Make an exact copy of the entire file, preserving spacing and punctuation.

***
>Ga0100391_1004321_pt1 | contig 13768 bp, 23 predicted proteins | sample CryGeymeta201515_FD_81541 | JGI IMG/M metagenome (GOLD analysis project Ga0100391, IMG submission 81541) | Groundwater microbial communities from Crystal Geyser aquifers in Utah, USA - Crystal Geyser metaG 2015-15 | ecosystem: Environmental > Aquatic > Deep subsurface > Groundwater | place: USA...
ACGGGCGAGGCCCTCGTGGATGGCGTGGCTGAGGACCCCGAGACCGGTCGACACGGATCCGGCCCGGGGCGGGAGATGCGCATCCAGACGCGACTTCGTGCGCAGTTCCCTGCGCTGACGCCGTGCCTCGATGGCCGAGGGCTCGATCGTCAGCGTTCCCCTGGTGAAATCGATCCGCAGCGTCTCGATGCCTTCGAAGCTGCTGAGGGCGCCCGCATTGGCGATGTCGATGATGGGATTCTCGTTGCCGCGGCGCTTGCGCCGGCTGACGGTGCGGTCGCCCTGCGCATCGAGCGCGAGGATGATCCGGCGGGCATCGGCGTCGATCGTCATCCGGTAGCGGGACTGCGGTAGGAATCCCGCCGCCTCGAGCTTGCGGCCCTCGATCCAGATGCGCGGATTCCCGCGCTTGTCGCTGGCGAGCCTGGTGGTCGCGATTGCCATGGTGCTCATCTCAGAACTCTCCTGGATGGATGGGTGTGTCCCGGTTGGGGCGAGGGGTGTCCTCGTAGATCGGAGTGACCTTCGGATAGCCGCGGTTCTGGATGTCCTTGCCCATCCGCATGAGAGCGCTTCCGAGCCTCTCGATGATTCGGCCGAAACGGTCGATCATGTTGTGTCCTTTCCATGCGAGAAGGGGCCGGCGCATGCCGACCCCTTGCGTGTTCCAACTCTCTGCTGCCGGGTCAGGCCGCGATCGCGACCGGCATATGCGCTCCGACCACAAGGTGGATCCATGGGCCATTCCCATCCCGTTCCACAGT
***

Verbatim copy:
>Ga0100391_1004321_pt1 | contig 13768 bp, 23 predicted proteins | sample CryGeymeta201515_FD_81541 | JGI IMG/M metagenome (GOLD analysis project Ga0100391, IMG submission 81541) | Groundwater microbial communities from Crystal Geyser aquifers in Utah, USA - Crystal Geyser metaG 2015-15 | ecosystem: Environmental > Aquatic > Deep subsurface > Groundwater | place: USA...
ACGGGCGAGGCCCTCGTGGATGGCGTGGCTGAGGACCCCGAGACCGGTCGACACGGATCCGGCCCGGGGCGGGAGATGCGCATCCAGACGCGACTTCGTGCGCAGTTCCCTGCGCTGACGCCGTGCCTCGATGGCCGAGGGCTCGATCGTCAGCGTTCCCCTGGTGAAATCGATCCGCAGCGTCTCGATGCCTTCGAAGCTGCTGAGGGCGCCCGCATTGGCGATGTCGATGATGGGATTCTCGTTGCCGCGGCGCTTGCGCCGGCTGACGGTGCGGTCGCCCTGCGCATCGAGCGCGAGGATGATCCGGCGGGCATCGGCGTCGATCGTCATCCGGTAGCGGGACTGCGGTAGGAATCCCGCCGCCTCGAGCTTGCGGCCCTCGATCCAGATGCGCGGATTCCCGCGCTTGTCGCTGGCGAGCCTGGTGGTCGCGATTGCCATGGTGCTCATCTCAGAACTCTCCTGGATGGATGGGTGTGTCCCGGTTGGGGCGAGGGGTGTCCTCGTAGATCGGAGTGACCTTCGGATAGCCGCGGTTCTGGATGTCCTTGCCCATCCGCATGAGAGCGCTTCCGAGCCTCTCGATGATTCGGCCGAAACGGTCGATCATGTTGTGTCCTTTCCATGCGAGAAGGGGCCGGCGCATGCCGACCCCTTGCGTGTTCCAACTCTCTGCTGCCGGGTCAGGCCGCGATCGCGACCGGCATATGCGCTCCGACCACAAGGTGGATCCATGGGCCATTCCCATCCCGTTCCACAGT